Damon Winter, New York Times
Nor can we label them the villains of their own disaster. Take, for example, this New York Times photo of a red-shirted boy running through the streets of Port-au-Prince clutching a plastic bag. The caption underneath attempts to be objective: “Haitians fled gunshots that rang out in downtown Port-au-Prince Saturday. Tons of relief supplies had arrived for delivery.” But the headline further down the page says: “Looting Flares Where Order Breaks Down.”
“So was the kid looting?” asks Natalie Hopkinson on The Root. Who are we to judge? She proceeds to describe media coverage from Hurricane Katrina where hungry, desperate white survivors were “finding” food, while hungry, desperate black survivors were “looting” for food. How long will our coverage continue to exploit and discriminate against people, simply because they are black and poor?
Dany Laferrière, a Canadian author with Haitian roots, survived the earthquake at a hotel in Port-au-Prince. He wanted out of the country immediately, not simply to escape disaster, but also to flee from the racist conversation embedded in it. He has grown weary of the language of a “Haitian curse,” a “pact with the devil,” “refugees” in their own country, and “pillaging” for survival.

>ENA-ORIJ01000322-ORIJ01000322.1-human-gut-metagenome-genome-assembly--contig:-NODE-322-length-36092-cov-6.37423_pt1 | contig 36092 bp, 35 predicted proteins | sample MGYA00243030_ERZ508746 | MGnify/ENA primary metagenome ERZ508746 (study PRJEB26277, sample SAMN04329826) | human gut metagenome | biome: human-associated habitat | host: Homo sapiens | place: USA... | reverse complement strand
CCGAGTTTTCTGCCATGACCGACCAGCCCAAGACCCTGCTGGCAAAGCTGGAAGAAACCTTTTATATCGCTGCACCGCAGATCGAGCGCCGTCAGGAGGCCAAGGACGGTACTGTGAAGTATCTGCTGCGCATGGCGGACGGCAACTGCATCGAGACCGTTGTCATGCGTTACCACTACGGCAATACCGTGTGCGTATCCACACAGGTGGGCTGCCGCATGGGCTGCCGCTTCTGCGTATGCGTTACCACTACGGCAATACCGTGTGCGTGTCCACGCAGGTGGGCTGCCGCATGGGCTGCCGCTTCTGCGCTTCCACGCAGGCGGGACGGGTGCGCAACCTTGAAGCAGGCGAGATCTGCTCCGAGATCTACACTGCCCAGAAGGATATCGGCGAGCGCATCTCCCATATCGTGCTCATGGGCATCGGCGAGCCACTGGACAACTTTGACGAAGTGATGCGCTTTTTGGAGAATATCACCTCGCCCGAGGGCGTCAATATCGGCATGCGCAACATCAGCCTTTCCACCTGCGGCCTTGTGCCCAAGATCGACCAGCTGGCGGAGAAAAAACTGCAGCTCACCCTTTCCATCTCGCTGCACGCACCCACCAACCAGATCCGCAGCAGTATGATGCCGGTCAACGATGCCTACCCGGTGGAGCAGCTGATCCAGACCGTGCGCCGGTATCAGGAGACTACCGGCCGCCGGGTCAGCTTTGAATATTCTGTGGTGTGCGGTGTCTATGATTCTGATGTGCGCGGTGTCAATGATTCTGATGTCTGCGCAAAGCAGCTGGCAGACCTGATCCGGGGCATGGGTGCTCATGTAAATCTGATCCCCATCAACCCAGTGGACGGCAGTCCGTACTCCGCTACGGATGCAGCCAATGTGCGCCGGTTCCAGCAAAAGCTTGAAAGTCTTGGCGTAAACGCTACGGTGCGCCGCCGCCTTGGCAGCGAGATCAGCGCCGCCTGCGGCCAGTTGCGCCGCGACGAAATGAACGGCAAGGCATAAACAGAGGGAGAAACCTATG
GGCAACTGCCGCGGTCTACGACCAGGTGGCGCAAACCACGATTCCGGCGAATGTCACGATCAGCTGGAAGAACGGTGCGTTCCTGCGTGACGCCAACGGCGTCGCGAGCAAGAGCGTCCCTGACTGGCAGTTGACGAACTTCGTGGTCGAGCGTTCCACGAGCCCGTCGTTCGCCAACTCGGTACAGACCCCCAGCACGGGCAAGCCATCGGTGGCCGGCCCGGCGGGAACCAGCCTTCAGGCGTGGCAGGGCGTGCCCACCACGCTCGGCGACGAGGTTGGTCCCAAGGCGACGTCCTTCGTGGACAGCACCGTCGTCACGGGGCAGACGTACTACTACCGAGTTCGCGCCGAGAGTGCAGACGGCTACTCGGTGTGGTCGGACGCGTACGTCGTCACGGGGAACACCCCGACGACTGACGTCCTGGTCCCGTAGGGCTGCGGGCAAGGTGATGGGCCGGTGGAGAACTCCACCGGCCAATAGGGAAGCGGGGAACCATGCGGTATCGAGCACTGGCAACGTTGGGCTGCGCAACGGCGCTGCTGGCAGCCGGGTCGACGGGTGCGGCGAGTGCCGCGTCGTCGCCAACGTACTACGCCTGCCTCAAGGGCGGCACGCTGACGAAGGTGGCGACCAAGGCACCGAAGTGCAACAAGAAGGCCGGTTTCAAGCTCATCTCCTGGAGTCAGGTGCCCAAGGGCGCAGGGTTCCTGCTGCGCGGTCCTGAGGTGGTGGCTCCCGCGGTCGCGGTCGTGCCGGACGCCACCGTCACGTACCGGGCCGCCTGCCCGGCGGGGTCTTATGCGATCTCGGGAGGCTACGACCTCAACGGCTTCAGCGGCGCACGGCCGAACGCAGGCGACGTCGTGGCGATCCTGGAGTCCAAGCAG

“It would be better to speak of the incredible energy I saw,” Laferrière told Le Monde, “from women and men who, with courage and dignity, help each other. Even though their town is partially destroyed and their state is without leadership, the people remain, work and live.”
These people cling to the hope of survival in the most desperate times. Who are we to condemn?